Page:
As seductive as certain perspectives of international law may appear to those who disagree with the outcome of the interpretative exercise conducted by this Court in the contempt judgment, sight must not be lost of the proper place of international law, especially in respect of an application for rescission. The approach that my Brother adopts may be apposite in the context of an appeal, where a court is enjoined to consider whether the court a quo erred in its interpretation of the law. Although it should be clear by now, I shall repeat it once more: this is not an appeal, for this Court’s orders are not appealable. I am deeply concerned that seeking to rely on articles of the ICCPR as a basis for rescission constitutes nothing more than sophistry.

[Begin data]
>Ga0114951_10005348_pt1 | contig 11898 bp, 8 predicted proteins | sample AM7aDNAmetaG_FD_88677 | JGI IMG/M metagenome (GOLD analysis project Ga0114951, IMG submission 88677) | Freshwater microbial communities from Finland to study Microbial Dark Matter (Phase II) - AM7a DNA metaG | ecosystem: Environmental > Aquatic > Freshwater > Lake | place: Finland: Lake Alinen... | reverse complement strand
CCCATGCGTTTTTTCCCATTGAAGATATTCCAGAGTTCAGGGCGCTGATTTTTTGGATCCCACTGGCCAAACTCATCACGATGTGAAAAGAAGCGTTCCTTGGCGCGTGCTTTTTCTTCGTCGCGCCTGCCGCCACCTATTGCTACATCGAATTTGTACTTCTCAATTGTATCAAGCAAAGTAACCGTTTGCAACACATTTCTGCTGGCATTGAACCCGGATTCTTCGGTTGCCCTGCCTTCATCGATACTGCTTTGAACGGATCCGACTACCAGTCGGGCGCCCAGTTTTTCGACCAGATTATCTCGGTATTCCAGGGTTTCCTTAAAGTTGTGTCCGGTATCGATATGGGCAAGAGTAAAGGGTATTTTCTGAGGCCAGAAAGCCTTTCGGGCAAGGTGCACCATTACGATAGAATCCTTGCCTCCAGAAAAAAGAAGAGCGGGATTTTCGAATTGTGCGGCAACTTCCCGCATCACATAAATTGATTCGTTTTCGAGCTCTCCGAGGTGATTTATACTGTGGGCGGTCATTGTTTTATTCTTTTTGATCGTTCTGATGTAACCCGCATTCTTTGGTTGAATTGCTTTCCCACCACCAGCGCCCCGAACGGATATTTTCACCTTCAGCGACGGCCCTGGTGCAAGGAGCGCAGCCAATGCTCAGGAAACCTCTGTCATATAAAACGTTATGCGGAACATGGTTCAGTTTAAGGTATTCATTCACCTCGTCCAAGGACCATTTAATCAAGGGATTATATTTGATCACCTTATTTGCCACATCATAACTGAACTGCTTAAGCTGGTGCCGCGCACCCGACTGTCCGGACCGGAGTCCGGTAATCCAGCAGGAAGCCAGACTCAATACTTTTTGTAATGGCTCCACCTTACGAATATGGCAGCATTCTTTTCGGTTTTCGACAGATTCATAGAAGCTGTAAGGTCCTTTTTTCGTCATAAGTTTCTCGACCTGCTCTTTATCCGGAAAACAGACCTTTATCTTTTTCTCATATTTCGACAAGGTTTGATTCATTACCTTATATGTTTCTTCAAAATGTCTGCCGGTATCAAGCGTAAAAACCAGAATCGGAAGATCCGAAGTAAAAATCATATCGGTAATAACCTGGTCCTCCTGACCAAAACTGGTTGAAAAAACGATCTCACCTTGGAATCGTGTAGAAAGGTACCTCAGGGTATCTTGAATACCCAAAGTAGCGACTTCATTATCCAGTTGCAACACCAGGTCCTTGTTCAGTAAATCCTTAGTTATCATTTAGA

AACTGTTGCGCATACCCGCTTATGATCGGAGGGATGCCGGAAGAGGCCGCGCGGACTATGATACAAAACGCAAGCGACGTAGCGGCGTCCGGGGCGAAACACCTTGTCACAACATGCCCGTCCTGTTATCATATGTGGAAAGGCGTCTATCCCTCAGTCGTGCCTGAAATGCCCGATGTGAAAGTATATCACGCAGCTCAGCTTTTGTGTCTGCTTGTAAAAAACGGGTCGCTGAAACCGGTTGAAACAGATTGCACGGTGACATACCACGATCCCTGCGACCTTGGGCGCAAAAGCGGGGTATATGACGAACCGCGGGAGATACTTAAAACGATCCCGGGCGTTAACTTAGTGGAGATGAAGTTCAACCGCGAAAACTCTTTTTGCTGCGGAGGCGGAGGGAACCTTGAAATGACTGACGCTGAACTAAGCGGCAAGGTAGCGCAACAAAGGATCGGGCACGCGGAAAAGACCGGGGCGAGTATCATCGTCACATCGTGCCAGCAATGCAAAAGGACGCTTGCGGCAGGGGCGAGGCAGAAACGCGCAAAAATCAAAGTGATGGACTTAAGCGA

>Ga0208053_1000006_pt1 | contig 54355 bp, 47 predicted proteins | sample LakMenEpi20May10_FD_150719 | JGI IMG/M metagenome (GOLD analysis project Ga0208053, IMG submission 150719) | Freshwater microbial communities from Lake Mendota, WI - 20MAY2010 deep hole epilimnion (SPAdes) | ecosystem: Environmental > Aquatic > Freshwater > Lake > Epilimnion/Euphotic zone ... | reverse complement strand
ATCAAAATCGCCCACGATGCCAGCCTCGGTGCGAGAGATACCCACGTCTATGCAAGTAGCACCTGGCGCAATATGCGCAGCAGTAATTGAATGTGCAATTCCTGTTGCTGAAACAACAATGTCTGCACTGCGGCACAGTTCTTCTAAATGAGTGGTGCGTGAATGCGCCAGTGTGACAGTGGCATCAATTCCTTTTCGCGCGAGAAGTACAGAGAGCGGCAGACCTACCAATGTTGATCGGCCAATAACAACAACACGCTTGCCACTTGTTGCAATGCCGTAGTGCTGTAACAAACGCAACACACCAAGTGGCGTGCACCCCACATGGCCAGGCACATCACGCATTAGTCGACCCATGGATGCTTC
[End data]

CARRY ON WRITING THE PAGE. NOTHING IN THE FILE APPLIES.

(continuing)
Italy is what happens when a country knows full well what its problems are but can’t summon the discipline and will to fix them. It’s what happens when political dysfunction grinds on and on and good governance becomes a mirage, a myth, a joke. Italy coasts on its phenomenal blessings rather than building on them and loses traction in a global economy with more driven competitors. Sound familiar? There’s so much beauty and promise here, and so much waste. Italy breaks your heart. And it’s not all Silvio Berlusconi’s doing. – Frank Bruni in the New York TimesBACK TO TOP